The remedial work at Hill AFB was carried out by 47 people (“more than 30 Ogden ALC maintainers and 17 Lockheed Martin engineers and production staff,”), so the labor needed to fix its faults totals about 23.5 man-years, even allowing for “new and improved ways of doing the modifications [that] were discovered” during the process. Payroll expenses alone would amount to $2-$3 million, depending on the pay grades of the military personnel and contractors involved
. ”

This is part of the total modification program, caused by the concurrency in development, testing and production of the F-35. Some months ago Breaking Defense already reported about the very impressive amount of US$496.2 million that will pay for cost overruns on Lots 1 to 3 (28 aircraft involved).
The F-35 Joint Program Office intends to issue multiple contract modifications to the Low Rate Initial Production (LRIP) Lot 2 contract” to Lockheed “for retrofit modifications” the six F-35As and six F-35Bs bought in Lot 2. “These potential actions will provide for a variety of improvements to the F-35 fleet, focusing on previously documented modifications related to the maintainability of the aircraft systems. These modifications are required to extend the service life of the aircraft. (…) This is part of the very impressive $496.2 million that will pay for cost overruns on Lots1 to 3.”

Second; RNLAF F-35A to be modified

The Ogden ALC received its second Joint Strike Fighter aircraft, a Dutch F-35, on 14-Feb-2014. A third (US.-owned0 jet arrived on 15-Mar-2014.
The Dutch aircraft is expected to undergo three of the four modifications performed on the first aircraft before it returns to Eglin AFB, Fla., for more operational testing this summer. It will not get the engine mount modification, but is receiving a major modification to the fuel boost pumps.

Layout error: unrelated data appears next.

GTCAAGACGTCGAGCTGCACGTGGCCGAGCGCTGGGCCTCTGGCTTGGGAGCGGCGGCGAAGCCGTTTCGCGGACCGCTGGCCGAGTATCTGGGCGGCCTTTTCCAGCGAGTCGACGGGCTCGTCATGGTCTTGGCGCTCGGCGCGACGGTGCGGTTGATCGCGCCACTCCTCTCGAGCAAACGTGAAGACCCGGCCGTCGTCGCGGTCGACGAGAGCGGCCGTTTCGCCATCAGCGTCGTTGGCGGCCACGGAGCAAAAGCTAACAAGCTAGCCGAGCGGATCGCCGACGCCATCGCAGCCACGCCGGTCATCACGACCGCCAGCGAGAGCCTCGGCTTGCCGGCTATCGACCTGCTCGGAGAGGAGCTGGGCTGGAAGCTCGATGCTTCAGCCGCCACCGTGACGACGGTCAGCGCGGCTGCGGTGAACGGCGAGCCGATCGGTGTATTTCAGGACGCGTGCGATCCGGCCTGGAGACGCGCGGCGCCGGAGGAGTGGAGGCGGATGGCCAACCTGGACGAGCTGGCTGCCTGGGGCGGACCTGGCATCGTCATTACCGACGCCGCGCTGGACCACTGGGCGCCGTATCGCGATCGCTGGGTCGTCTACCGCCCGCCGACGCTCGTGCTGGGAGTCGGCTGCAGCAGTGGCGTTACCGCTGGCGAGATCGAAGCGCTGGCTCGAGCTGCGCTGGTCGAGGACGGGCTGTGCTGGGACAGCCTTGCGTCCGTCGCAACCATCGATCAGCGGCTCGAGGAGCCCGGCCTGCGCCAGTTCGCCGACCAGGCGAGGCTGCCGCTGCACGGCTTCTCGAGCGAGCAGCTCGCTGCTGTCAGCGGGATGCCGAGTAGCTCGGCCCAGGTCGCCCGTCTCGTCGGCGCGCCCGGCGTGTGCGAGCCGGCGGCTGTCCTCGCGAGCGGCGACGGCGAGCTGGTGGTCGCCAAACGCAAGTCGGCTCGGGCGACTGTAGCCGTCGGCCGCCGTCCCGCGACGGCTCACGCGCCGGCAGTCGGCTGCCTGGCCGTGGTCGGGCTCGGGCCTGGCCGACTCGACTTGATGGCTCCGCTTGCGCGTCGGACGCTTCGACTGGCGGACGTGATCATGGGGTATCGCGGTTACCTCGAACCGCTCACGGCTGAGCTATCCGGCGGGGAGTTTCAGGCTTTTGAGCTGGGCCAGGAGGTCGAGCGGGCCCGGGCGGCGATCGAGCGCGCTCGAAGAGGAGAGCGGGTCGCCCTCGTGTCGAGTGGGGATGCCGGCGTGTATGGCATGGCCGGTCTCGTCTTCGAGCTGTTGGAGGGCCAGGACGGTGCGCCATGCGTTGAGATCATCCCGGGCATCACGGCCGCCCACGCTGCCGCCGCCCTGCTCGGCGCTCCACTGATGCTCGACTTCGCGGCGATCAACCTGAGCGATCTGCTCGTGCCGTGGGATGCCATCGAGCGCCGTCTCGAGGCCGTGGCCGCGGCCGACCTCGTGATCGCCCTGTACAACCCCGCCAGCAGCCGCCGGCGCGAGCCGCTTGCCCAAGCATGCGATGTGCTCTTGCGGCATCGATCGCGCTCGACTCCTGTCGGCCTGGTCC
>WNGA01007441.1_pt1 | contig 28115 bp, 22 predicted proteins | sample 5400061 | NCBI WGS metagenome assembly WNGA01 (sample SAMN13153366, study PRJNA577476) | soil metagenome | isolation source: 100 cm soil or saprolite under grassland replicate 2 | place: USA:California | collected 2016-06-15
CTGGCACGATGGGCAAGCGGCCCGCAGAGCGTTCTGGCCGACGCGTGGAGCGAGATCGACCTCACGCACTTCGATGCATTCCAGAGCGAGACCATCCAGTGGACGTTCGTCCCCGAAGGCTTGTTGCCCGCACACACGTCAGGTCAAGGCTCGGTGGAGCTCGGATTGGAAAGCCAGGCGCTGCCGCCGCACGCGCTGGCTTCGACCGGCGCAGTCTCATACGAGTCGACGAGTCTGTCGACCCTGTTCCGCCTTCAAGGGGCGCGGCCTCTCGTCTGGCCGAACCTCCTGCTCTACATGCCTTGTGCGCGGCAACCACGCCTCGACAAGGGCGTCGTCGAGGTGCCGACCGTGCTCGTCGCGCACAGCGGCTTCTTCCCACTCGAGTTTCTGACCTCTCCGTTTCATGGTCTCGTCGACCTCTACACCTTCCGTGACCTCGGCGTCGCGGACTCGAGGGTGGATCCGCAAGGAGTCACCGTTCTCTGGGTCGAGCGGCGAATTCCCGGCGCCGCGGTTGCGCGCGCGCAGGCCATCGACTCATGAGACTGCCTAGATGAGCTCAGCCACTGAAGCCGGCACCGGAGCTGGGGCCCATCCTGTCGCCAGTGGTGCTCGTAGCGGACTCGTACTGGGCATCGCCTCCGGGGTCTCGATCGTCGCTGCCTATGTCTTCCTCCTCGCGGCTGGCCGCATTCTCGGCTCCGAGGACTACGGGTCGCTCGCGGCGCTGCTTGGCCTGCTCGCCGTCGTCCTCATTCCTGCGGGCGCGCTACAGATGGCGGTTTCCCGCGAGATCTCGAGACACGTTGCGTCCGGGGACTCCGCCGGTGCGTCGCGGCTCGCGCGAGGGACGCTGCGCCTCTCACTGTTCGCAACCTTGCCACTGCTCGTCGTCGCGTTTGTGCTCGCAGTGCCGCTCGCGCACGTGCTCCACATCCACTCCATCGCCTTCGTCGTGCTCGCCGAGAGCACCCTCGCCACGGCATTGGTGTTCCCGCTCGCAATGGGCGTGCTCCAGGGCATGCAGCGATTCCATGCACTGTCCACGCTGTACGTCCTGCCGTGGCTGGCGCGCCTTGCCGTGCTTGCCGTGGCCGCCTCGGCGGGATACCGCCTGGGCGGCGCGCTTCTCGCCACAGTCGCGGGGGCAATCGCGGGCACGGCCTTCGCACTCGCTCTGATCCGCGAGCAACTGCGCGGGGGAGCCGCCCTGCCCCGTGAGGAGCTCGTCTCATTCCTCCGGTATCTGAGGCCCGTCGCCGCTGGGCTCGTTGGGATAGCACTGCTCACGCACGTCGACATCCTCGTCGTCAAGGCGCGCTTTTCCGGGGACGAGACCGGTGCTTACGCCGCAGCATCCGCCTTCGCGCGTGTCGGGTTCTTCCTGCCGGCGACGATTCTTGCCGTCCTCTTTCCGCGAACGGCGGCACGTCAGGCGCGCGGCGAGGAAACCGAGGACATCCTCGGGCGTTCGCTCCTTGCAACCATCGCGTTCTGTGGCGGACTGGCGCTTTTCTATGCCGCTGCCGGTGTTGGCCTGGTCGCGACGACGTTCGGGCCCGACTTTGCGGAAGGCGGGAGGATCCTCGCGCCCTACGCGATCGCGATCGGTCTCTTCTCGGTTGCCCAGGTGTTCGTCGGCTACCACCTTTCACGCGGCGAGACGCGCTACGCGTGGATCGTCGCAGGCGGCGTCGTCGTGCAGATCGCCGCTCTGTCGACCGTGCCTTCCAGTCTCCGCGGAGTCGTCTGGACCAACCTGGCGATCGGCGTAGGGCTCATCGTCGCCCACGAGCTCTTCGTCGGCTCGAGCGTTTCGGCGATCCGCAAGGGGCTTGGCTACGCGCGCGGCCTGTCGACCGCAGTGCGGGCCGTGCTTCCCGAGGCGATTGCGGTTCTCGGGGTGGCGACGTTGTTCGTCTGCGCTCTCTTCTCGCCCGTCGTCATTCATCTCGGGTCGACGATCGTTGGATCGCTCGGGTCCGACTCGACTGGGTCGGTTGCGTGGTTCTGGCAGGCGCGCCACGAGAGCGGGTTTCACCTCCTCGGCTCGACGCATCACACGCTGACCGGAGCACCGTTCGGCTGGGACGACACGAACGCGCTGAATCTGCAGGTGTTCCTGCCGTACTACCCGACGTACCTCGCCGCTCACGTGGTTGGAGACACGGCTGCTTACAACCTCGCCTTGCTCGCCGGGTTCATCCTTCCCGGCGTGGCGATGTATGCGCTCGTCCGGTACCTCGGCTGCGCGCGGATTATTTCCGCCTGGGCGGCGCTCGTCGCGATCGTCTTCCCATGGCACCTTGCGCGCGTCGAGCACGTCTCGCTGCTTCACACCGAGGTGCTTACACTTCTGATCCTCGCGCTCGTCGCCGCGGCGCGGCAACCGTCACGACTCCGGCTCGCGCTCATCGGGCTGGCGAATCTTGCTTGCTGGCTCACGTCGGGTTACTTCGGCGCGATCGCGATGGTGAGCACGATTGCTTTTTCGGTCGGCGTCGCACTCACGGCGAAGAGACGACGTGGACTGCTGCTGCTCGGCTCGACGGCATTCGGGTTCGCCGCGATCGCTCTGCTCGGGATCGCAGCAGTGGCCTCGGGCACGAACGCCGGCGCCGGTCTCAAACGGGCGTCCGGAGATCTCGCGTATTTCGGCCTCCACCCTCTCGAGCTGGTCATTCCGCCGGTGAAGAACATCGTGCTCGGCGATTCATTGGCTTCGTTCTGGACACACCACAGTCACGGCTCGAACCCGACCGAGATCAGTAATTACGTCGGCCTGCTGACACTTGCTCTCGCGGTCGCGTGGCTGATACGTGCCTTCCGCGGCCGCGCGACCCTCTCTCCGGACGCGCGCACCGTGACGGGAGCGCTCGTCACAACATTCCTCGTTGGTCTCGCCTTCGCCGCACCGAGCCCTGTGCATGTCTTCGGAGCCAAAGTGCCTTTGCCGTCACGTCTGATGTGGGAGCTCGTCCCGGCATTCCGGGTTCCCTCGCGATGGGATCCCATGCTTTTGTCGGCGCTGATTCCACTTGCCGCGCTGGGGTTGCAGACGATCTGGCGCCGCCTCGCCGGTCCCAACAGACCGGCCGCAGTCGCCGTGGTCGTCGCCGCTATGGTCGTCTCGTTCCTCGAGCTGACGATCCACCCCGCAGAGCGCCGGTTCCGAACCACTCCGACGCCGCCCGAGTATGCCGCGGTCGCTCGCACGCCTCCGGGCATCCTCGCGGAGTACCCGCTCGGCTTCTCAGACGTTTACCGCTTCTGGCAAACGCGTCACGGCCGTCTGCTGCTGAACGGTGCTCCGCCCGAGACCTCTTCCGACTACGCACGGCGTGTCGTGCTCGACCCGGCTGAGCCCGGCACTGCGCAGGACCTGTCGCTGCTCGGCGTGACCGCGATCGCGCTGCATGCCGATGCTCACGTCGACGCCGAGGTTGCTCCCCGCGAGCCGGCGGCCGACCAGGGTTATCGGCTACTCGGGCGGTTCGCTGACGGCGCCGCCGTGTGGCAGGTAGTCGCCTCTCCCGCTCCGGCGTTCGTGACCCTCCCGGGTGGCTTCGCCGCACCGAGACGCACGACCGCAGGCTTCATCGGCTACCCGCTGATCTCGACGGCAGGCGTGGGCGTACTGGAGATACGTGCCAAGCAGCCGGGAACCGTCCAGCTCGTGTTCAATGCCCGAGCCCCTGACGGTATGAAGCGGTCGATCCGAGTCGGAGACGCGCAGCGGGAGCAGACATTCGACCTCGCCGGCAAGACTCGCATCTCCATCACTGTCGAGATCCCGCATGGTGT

This second aircraft is more of a validation/verification aircraft, Baker said, which means that while it’s getting the planned modifications, the skilled artisans who work on the aircraft will continue to validate and verify that the formalized technical guidance is 100 percent accurate.

This year: six aircraft to be modified

The Ogden ALC is expected to perform a series of modifications on a total of six aircraft this fiscal year. Eight F-35s are expected to be inducted into the depot in FY15. Baker said it took more than two years to prepare the Ogden ALC for this new F-35 depot work and as workload increases, manning is also expected to increase.
The F-35 is important for the Air Force and Hill AFB, Baker said, because the F-35 will eventually be the heir to the F-16 Fighting Falcon and the A-10 Thunderbolt II. The Ogden ALC already performs depot maintenance, repair, overhaul and modification on the F-16 and A-10.
It is exciting to see this entire plan come to fruition and work on the aircraft.” Baker said. “It has been incredibly rewarding for the team.

Source:
US Air Force; Hill AFB; 75th Air Base Wing Public Affairs; press release by Richard W. Essary;
26-Mar-2014; “Ogden ALC completes organic mods on first F-35

Analysis of some more details:
Breaking Defense; 19-dec-2013; Colin Clark; Concurrency’s Costs: An F-35 Example

Defense Aerospace; 27-mar-2014; F-35A Fighters Require Six Months of Remedial Work